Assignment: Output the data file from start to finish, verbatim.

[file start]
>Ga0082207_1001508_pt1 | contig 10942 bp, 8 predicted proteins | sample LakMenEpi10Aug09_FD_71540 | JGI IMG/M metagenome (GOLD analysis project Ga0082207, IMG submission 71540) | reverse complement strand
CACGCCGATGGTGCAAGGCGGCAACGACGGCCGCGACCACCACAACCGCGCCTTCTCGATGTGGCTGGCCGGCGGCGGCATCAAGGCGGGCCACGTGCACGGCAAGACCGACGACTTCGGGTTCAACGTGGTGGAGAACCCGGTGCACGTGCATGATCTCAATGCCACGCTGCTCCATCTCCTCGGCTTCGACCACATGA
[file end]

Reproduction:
>Ga0082207_1001508_pt1 | contig 10942 bp, 8 predicted proteins | sample LakMenEpi10Aug09_FD_71540 | JGI IMG/M metagenome (GOLD analysis project Ga0082207, IMG submission 71540) | reverse complement strand
CACGCCGATGGTGCAAGGCGGCAACGACGGCCGCGACCACCACAACCGCGCCTTCTCGATGTGGCTGGCCGGCGGCGGCATCAAGGCGGGCCACGTGCACGGCAAGACCGACGACTTCGGGTTCAACGTGGTGGAGAACCCGGTGCACGTGCATGATCTCAATGCCACGCTGCTCCATCTCCTCGGCTTCGACCACATGA